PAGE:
Shaun Armstead is a historian of women’s international history in the twentieth century. The question animating her work is how leaders of one of the largest African American women’s federations in the twentieth century thought about and endeavored to create an anti-racist and anti-sexist world. She answers this question in her dissertation, “Imagined Solidarities: Black Liberal Internationalism and the National Council of Negro Women’s Journey from Afro-Asian to Pan-African Unity, 1935 to 1975,” by examining the affective and political dimensions shaping the relationships African American women liberals pursued with South Asian, African, and African descended women. In telling this history, “Imagined Solidarities” elucidates how African American women and their interlocutors hoped to recuperate liberalism and reimagine the Eurocentric notion of humanity beyond white male subjects to include women of color.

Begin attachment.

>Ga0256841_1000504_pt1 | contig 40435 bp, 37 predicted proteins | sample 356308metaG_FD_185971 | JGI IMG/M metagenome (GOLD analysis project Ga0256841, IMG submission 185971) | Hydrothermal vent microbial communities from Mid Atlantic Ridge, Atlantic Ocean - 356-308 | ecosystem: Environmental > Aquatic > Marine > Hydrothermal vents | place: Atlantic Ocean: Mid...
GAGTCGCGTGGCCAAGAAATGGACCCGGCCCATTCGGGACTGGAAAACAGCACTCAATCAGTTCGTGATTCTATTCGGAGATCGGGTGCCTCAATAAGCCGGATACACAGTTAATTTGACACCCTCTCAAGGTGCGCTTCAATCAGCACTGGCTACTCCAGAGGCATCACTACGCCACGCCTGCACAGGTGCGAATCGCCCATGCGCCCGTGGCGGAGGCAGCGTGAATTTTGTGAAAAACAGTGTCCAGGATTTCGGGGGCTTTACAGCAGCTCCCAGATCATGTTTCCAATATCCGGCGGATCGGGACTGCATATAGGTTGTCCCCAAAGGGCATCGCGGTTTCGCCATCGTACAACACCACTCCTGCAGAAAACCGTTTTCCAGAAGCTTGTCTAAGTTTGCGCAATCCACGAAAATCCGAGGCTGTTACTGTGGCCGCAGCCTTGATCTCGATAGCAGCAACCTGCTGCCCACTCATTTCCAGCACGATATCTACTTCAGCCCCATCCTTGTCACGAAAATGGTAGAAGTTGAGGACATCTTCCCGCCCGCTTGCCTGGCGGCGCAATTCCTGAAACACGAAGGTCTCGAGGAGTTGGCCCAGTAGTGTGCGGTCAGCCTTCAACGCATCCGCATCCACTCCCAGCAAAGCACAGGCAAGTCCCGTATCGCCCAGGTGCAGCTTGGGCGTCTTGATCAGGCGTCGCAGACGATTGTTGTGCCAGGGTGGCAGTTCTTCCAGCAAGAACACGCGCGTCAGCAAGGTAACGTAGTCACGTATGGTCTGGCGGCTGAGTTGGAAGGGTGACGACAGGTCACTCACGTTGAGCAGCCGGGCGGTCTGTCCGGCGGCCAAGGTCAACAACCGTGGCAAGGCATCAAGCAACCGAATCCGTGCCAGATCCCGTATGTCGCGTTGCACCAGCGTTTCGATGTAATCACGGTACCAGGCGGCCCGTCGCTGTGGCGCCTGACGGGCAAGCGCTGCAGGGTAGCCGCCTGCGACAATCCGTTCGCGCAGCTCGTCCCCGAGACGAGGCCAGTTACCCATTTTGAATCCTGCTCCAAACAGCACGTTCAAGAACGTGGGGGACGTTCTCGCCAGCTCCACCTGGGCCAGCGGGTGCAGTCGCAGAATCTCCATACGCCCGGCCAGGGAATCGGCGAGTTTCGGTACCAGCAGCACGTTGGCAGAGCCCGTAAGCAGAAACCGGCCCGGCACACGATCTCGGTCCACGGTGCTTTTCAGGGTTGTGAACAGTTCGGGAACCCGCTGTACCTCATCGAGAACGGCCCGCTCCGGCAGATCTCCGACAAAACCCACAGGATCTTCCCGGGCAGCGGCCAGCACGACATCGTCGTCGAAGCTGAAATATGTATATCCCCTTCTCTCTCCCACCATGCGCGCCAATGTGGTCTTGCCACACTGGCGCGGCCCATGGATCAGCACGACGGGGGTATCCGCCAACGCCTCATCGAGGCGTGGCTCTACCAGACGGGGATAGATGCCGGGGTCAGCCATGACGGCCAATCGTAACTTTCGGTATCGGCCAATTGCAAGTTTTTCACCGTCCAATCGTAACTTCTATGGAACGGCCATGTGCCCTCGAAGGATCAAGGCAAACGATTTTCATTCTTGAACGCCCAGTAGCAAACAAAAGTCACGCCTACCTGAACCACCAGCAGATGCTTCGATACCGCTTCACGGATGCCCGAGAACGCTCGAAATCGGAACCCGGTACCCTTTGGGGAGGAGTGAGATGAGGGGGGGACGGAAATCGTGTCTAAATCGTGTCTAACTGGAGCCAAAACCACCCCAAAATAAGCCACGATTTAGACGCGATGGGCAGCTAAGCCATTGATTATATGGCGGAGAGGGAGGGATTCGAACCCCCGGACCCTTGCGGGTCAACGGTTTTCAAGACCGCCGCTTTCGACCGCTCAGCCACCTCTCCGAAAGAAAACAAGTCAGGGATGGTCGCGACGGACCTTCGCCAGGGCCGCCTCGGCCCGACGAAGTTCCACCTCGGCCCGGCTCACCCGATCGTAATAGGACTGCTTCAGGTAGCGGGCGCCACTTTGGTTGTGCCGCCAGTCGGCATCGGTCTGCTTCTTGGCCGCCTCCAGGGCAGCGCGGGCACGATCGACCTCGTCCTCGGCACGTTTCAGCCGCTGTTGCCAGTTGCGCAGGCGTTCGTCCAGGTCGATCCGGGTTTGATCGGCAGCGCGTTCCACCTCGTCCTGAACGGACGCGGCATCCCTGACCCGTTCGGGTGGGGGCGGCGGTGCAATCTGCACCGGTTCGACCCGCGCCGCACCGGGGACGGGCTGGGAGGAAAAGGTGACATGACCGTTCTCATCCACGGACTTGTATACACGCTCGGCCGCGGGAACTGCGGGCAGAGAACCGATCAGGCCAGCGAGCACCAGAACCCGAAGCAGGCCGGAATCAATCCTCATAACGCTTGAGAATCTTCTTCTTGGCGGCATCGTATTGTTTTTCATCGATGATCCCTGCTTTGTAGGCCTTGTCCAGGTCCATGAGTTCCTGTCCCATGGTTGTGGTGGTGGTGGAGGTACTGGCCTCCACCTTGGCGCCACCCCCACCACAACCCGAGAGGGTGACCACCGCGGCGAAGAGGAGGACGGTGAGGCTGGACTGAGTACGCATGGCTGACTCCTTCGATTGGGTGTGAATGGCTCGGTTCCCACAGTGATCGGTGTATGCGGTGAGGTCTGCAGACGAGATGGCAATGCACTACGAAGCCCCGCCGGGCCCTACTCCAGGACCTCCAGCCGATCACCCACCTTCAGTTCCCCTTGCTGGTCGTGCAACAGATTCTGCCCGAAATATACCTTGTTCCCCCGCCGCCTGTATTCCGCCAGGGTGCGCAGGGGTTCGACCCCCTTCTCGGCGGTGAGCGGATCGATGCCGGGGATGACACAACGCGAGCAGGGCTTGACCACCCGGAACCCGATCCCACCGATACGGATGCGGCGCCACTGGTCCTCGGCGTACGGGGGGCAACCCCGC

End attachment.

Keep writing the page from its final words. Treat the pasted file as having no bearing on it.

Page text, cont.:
Shaun’s research has been recognized by the Arthur & Elizabeth Schlesinger Library at Harvard University, the Robert W. Woodruff Library at Emory University, and Rutgers’s Center for Historical Analysis. In 2021, she was awarded the Mellon/ACLS Dissertation Completion Fellowship and the Charlotte W. Newcombe Doctoral Dissertation Fellowship. Professionally, she is a member of several scholarly associations. These include the African American Intellectual History Society (AAIHS), the Society for Historians of American Foreign Relations (SHAFR), and the Organization of American Historians (OAH). She has also contributed posts to Black Perspectives, the award-winning AAIHS blog, and the Made by History series in the Washington Post. She is currently completing her dissertation as a pre-doctoral fellow at the Carter G. Woodson Institute for African-American and African Studies at the University of Virginia. She expects to defend her dissertation early spring 2023.